For the time being just one misconception of all concerned:-
Everyone, including Manilal and Iqbal consider Malabar as Kerala. This is utterly wrong. In Volume 3 of Hortus, VanReede clearly says on page XII (bottom) in his Preface To The Benevolent Readers, that "The Malabar region ... extends from the City of Goa to the promontory of Comorin... etc." Please read this, & decipher the consequences. For the time being this is enough. After your opinion I will proceed further. Till then good reading and perusal.

February 22, 2012 at 7:35 AM

Thanks Mr Shenoy.
My pen name is Maddy, real name being Ullattil Manmadhan.
Regretfully I am not aware of the Mathrubhumi issues.

I will try to find it and check it out. Regarding the definition of malabar, it is a little difficult as different writers have written it differently. While convention established between Mt Deli & Comari, the Portuguese extenbded it to Goa which the dutch followed. Then again earlier Arab seamen used it upto Thana at times.

I have since got the kolezhuthu transcript that you asked and will post it soon.

perhaps this related article might interest you

February 22, 2012 at 10:13 AM

I forgot to add. see the map on the right bottom of the blog, meant to show the malabar coastline. I believe it was from the Dutch period.

February 22, 2012 at 10:15 AM

Thanks for your prompt response. Regarding the Malabar region, we have to take into consideration Van Reede's specification, given in his Preface in Vol.3.
By the way have gone through any of the volumes of Hortus? If not there is no meaning in proceeding further. Because that is the only record of that period we have access to refer to. So much for the time being.

February 24, 2012 at 5:30 AM

thanks VKS..

Botany does not interest me, so I have not spent hours studying the Latin HM..

It is only the period, people & history that interest me.

February 24, 2012 at 2:16 PM

To: Maddy.

In April 2012, we were visiting Michigan in United States for the graduation of our nephew from University of Michigan. We stayed at Sheraton in Novi. Two “paintings” prominently displayed in our room were those of some plants. But the paintings had no signatures nor anything in English. But I was pleasantly surprised to see the captions in 3 languages: Latin, Mal (for Malayalam) and Arabic!

So I wrote to the hotel manager as to know something about the paintings. They did not have any details except that “… the artwork is 17th century hand-colored botanical engravings that were photo mechanically reproduced into the art lithographs.”

Upon further search by myself, I found out that they were from Hortus Malabaricus. It was the Wikipedia and your blog on Itty Achuthan that steered me in the right direction. Thank you very much for such an excellent article. It was clear, succinct, and basic enough for a novice like myself to understand.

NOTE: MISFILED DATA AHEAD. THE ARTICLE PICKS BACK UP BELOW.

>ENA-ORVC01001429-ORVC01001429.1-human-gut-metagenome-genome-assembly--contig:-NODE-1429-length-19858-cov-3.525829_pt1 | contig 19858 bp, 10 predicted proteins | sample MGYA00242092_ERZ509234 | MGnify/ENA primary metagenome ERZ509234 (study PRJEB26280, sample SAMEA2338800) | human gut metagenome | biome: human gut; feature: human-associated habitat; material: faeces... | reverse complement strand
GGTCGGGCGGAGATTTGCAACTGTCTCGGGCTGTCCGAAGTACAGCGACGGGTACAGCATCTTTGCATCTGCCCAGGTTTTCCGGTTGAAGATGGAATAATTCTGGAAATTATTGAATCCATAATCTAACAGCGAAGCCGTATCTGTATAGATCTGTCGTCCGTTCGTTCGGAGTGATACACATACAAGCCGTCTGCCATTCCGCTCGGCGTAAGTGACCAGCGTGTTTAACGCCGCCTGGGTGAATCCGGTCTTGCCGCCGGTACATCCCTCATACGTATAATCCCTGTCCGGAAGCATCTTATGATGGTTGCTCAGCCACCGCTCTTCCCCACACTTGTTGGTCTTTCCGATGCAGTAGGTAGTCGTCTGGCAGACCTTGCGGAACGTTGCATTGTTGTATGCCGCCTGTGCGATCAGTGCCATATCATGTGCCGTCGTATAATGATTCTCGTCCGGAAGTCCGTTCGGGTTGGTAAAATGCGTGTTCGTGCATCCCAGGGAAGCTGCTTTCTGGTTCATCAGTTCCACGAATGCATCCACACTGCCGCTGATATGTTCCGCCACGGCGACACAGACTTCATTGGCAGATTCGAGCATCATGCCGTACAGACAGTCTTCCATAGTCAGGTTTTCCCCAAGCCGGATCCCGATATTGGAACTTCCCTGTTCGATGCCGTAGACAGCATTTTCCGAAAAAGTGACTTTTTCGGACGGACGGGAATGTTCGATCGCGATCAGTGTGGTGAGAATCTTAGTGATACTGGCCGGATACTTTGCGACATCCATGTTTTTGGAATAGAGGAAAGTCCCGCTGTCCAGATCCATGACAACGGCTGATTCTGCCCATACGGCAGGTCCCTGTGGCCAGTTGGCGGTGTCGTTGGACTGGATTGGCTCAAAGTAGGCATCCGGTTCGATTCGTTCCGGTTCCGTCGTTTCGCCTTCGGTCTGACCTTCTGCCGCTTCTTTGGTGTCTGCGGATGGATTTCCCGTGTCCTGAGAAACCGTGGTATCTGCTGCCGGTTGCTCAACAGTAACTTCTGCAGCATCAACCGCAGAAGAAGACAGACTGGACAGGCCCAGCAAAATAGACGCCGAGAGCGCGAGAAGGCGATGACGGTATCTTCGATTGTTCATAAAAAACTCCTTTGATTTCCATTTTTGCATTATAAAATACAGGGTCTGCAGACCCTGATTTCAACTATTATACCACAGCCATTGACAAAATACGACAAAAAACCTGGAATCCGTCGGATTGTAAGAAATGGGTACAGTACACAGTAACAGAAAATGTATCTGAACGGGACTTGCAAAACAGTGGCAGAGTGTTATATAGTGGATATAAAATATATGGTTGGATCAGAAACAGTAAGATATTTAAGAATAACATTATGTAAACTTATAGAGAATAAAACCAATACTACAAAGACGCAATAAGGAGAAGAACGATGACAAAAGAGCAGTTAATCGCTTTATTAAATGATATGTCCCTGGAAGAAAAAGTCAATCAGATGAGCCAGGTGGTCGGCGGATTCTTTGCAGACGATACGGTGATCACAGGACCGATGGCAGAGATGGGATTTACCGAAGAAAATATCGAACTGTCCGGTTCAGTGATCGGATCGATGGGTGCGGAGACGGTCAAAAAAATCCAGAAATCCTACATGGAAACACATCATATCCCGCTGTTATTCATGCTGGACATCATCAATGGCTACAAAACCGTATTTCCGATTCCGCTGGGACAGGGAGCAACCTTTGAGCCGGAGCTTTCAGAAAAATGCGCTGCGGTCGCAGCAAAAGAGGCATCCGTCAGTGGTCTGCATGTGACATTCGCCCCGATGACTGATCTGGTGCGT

I have enjoyed reading your other blogs. They are all excellent.

Thank you very much.


June 26, 2012 at 12:41 PM

thanks mr Chnadran..
glad it was illuminating..
and we must all thank Mr Manilal for his tireless work on this subject

June 30, 2012 at 1:17 PM

I read what is given about Hortus Malabaricus. It is heard that this book has ancient house names of Kerala. Do you have any idea of it? I do not have a copy of to check and I do not know the Dutch version in internet.

Could you please help?

I shall be thankful to you, if you do so.

Aji Matthew

October 26, 2012 at 11:56 PM

Thanks Aji..
Hortus malabaricus is available in malayalam & english as well, thanks to Dr Manilal. Check around in Kerala, it is a 12 volume book

October 27, 2012 at 6:05 AM

The making of Hortus had two stages.One where Br. Mathew,Ranga Bhat,Vinayak Pandit and Appu Bhat were involved.But the Dutch Botanist Paul Herman pointed out this to Van Rheed and asked him to get better pictures of parts of plant and seek the person who knew local language.So Itty Achuthan was brought in .But the Ranga Bhat and others continued.Since they were present in both the stages their contributions cannot be ignored.The 5th certificate appearing in the Vol.1. of Hortus is given by them in Konkani.Since it was in Konkani no body could understand about their contributions.The 6th certificate given by Vinayak Pandit for self and others in Portuhuese has been wrongly translated.This has been pointed out by Sri.Purushotham Mallya and Balakrishna Mallaya in their books.Ranga Bhat and other two belonged to GSB community who were migrated from Goa.They have neither political or financial backing and hence their contributions are ignored.Last year in February there was a seminar in Goa organised by Konkani Akademi and Dept. of Archives &Archaeology ,Goa.Since Govt. have ignored their contributions Local People are planning a Memorial for the Trio In Kochi.

February 21, 2014 at 11:41 PM

Thanks Mr pai
for the inputs, appreciated..

February 23, 2014 at 5:03 AM